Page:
The second story is far more sublime, and I heard that story far more often. This story makes reference to a popular collection of tales named “The lord Jiaqing is travelling Taiwan” (嘉慶君遊台灣). Many a local proverb originate from this collection, and it was even made a TV show with at least four seasons in 2009. According to the tales, the later emperor of the Qing dynasty, Jiaqing (gov. 1796-1820), was in his youth travelling through Taiwan anonymously in plain clothes. One day, as the sedan chair was carried through the old town of Bengang, the young lord was haunted by nightmares of horrible demons. Suddenly, however, a creature unknown to Jiaqing appeared and drove the demons away. Later, when they passed Mayuanliao and came to its Earth God shrine, the lord recognized its tiger god as the wondrous being that had saved him in his dreams. He thus bestowed him with the title “most outstanding tiger” (虎狀元) and granted him to golden flower branches. Because of this imperial recognition, the Tiger General was subsequently to be placed on a table for worship.
The stories in this collection are fictitious, as the later emperor never visited Taiwan. But that of course does not keep people from referring to these already widely-disseminated stories and use them as proof of local authenticity. After all, the Tiger God has a long history of using his powers to help the local people, as attested to by his continued worship, so there must be a reason for him being seated on the table. Explained in the words of the anthropologist of Chinese religion, Steven Sangren (1987, History and Magical Power in a Chinese Community), the deity’s power and efficacy (顯靈) is self-evident (and following a circular logic) in the sense that it finds expression in the popularity of people worshiping the deity. Efficacious gods are worshiped by the people. Continued worship is the only means of inter-subjectively ascertaining a deity’s power.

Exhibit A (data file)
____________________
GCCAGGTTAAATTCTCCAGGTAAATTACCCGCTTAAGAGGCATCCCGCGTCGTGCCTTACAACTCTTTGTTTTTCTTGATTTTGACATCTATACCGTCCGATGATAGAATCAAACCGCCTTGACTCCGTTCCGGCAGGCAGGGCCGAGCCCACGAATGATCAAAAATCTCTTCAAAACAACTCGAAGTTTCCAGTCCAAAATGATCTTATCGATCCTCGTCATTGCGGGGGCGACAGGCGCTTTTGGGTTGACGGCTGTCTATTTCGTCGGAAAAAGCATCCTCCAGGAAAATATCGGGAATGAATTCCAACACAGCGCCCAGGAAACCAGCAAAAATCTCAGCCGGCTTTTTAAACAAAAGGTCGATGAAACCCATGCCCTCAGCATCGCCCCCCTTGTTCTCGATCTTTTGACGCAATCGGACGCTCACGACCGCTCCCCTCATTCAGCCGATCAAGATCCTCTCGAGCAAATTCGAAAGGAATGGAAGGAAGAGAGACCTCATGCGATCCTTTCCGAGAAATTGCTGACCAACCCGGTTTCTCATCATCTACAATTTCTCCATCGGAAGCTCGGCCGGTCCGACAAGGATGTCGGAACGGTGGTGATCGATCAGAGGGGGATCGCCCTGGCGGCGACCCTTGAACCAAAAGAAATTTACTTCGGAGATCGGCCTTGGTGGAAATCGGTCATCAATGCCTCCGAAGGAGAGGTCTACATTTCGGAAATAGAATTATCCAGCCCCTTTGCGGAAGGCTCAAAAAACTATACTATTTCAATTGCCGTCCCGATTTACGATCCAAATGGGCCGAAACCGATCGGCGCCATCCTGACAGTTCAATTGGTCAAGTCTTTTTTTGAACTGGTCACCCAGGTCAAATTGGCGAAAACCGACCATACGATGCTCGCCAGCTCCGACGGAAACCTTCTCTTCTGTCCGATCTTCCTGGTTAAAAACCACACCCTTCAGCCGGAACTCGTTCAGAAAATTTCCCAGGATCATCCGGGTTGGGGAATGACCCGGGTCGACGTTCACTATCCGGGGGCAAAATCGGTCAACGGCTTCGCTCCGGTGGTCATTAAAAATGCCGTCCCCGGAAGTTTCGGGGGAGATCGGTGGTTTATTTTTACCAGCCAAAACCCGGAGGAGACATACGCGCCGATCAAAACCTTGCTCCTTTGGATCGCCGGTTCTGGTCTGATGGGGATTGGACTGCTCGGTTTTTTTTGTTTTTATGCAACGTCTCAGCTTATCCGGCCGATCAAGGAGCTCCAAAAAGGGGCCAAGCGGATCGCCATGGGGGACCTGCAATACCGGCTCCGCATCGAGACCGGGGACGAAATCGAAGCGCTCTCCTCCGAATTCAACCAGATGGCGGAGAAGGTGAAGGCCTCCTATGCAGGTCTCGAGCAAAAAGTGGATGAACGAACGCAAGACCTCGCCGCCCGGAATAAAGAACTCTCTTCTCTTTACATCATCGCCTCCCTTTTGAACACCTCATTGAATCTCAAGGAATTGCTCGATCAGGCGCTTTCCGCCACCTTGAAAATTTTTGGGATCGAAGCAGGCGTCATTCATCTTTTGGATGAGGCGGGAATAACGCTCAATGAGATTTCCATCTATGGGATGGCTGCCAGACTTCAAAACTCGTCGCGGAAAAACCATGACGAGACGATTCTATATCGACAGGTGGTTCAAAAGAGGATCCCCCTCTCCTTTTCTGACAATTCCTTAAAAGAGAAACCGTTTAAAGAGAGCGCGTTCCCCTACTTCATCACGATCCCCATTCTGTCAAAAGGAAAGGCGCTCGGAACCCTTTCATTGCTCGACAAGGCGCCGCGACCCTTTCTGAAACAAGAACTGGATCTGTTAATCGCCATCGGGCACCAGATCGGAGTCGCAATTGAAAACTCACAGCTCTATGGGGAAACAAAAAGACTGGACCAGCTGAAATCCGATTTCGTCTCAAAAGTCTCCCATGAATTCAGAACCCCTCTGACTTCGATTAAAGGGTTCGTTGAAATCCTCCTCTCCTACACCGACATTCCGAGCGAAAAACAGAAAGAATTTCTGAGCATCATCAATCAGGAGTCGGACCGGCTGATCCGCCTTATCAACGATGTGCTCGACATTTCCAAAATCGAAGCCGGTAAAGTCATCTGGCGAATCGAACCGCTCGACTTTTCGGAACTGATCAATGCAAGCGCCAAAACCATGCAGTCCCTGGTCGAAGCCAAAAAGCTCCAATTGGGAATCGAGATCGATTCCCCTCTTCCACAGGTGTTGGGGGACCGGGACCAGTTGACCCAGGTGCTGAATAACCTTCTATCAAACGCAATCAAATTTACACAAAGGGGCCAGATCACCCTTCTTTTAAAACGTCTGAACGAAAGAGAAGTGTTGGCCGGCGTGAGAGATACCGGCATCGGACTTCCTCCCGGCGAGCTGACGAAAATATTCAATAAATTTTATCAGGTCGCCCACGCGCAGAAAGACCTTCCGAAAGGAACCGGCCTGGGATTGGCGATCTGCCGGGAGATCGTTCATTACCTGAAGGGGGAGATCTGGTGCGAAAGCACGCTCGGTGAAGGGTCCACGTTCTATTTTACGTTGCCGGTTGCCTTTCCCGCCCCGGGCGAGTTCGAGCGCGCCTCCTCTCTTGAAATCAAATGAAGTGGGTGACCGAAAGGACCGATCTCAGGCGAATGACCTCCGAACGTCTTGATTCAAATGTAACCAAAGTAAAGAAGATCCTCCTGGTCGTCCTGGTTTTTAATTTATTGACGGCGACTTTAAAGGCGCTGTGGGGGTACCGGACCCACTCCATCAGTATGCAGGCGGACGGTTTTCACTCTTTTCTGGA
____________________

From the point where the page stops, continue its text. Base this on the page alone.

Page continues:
As expressed by the above saying – “Bengang worships Mazu, in Mayuanliao there is the tiger” – the Tiger General transports communal pride, a sense of local attachment and identity. This has started to change recently, when efforts to create a more generally appealing depiction of the deity have opened up and vulgarized his meaning as a wealth-generating agent similar to other gods. All the while, the temple is still trying to retain a specific sense of particularity for the deity, making use of the Tiger General’s specific image (an animal of prey after all) and references to local articulations of divine efficacy. Borrowing language from the realm of economics, such processes may fall under the category of “branding” a product, which in this case is a locally-owned icon of cultural authenticity. But more on this in the next article. Here, my purpose was to show the legendary and material sources underlying the deity’s modern transformation.